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August 09 2012

15:50

April 19 2012

14:17

Gmail now "plussed": Adds more content from your friends on Google+

The Next Web :: The latest project to get further “Plussed” is Gmail, and the features are actually quite handy. The “people” widget that shows up when you hover over one of your friends in Gmail, will now include thumbnails of recent photos and videos they’ve posted on Google+, along with the other recent updates they’ve shared.

Reported by - Continue to read Drew Olanoff, thenextweb.com

January 19 2012

22:02

Larry Page: Android, Gmail, and Google+ have now 90 million users globally

... yes and we still don't know the (exact) numbers for Google+, yet.

Google.com | Investor Relations :: "Google had a really strong quarter ending a great year. Full year revenue was up 29%, and our quarterly revenue blew past the $10 billion mark for the first time,” said Larry Page, CEO of Google. “I am super excited about the growth of Android, Gmail, and Google+, which now has 90 million users globally – well over double what I announced just three months ago. By building a meaningful relationship with our users through Google+ we will create amazing experiences across our services. I’m very excited about what we can do in 2012 – there are tremendous opportunities to help users and grow our business.”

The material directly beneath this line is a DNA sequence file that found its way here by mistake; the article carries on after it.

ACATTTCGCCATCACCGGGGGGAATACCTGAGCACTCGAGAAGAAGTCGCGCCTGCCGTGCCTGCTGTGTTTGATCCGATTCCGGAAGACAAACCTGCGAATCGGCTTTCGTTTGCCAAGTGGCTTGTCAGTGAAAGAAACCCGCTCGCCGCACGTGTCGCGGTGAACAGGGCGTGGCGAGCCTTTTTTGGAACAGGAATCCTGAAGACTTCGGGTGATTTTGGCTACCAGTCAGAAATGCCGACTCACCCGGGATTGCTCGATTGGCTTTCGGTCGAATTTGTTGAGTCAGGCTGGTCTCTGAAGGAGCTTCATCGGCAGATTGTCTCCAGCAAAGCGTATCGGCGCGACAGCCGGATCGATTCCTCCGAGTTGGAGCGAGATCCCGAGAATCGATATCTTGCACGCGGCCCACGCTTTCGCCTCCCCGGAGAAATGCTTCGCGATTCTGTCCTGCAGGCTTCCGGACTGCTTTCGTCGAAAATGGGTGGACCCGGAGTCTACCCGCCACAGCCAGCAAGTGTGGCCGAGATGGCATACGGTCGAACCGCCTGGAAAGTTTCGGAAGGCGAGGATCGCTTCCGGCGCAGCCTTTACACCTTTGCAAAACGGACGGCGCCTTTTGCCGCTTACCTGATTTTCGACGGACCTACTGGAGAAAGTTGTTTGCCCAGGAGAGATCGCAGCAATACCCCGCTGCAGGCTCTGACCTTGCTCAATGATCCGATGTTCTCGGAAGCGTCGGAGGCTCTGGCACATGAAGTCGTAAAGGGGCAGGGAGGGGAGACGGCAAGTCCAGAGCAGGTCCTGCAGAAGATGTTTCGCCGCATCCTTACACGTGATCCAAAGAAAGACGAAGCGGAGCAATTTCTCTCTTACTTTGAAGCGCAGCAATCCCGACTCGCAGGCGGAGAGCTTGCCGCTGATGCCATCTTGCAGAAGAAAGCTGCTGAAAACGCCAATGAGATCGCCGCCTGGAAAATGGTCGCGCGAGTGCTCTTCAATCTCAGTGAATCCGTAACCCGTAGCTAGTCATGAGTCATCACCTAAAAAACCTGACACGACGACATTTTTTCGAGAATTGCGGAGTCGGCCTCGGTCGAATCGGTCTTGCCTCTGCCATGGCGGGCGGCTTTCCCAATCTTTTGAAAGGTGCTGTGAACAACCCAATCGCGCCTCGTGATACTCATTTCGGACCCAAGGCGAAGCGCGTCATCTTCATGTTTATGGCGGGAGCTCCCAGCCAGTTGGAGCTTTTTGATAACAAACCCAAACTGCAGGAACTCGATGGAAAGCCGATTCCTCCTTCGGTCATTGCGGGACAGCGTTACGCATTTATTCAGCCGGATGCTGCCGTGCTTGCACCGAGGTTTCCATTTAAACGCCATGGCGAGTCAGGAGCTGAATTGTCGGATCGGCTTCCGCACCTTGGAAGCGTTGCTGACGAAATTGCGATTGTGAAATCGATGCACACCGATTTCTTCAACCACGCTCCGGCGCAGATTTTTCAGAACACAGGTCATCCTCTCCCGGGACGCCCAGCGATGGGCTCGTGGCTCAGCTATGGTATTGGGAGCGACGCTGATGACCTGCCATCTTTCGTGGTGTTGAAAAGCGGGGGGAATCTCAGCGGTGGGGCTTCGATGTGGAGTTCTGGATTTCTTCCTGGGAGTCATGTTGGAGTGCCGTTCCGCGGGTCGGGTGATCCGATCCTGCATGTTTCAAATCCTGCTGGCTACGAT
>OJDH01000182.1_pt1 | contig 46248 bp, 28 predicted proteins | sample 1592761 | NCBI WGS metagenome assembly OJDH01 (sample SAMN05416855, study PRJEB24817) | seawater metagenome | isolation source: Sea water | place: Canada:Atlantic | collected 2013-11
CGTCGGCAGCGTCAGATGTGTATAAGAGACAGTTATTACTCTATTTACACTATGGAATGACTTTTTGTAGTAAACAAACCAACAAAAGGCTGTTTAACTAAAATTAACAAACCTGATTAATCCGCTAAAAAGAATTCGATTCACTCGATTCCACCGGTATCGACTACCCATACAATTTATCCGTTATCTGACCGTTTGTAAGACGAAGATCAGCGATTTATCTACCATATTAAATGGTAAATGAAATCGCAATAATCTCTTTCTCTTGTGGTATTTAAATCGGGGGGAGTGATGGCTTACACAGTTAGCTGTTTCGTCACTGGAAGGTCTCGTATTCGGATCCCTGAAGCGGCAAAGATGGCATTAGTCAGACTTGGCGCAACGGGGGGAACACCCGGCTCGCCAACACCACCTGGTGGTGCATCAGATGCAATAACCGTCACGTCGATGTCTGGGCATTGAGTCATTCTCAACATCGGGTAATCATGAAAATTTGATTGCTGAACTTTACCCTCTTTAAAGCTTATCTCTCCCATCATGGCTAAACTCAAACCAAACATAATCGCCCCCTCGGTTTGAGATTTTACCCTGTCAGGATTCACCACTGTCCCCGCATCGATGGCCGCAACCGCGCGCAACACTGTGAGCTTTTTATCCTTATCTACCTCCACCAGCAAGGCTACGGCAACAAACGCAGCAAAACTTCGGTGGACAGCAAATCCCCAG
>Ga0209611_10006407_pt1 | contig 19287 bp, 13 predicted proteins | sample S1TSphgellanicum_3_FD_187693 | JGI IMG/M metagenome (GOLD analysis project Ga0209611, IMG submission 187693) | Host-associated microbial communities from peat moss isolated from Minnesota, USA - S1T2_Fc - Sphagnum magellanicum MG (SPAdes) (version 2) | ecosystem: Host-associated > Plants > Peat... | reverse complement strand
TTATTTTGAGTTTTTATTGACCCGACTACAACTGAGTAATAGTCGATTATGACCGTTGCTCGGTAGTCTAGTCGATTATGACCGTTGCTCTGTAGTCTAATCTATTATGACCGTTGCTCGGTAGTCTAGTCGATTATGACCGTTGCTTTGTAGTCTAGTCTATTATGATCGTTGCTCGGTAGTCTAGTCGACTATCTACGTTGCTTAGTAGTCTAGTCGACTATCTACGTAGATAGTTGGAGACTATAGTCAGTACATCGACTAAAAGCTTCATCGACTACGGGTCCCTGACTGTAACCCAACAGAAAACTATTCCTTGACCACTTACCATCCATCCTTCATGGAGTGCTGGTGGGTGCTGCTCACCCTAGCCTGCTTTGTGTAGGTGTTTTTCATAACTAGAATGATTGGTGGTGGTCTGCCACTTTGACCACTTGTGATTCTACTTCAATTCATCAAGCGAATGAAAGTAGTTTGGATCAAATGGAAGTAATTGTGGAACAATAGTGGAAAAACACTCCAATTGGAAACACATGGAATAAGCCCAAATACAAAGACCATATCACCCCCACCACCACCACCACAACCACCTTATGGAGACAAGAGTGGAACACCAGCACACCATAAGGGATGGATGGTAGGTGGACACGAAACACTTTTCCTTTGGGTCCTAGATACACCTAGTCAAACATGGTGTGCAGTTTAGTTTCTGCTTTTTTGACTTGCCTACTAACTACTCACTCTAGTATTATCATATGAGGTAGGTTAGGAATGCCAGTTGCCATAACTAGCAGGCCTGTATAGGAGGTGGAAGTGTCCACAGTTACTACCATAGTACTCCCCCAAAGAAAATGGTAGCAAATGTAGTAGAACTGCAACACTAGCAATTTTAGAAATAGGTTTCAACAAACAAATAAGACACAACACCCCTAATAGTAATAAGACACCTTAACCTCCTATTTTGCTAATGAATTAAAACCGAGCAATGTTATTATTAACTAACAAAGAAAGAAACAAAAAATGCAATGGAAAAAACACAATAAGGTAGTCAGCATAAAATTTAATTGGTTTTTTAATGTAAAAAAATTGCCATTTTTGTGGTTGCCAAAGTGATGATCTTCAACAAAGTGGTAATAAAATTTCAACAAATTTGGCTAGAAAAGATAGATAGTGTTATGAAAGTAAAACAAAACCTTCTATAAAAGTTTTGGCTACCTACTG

Continue to read investor.google.com

 

December 11 2011

08:02

News distribution - Google plans to combine Gmail with Google+ Circles

What have Google's Gmail integration plans to do with the future of journalism? - It is one answer to the question, how news will be distributed in the (near) future.

Digital Trends :: Mentioned on the official Gmail blog this week, Google announced plans to integrate Google+ Circles into the Gmail interface and has already started rolling out this new feature on Gmail accounts. On the left side of the interface, Gmail users will find a new link that brings up all Circles connected to their Google+ account. Users have the ability to add someone to a Circle through the Gmail interface. When clicking on an email from any contact that also has a Google+ account, Gmail users will be able to view the most recent Google+ wall post from that person on the right hand side of the screen next to the email message.

Continue to read Mike Flacy, www.digitaltrends.com

November 11 2011

17:50

July 25 2011

04:57

November 25 2010

05:33

How to hack gmail account id ?

Can anyone know the best way of hacking gmail account ?

Tags: gmail

November 19 2010

15:00

November 18 2010

15:00

The Newsonomics of news anywhere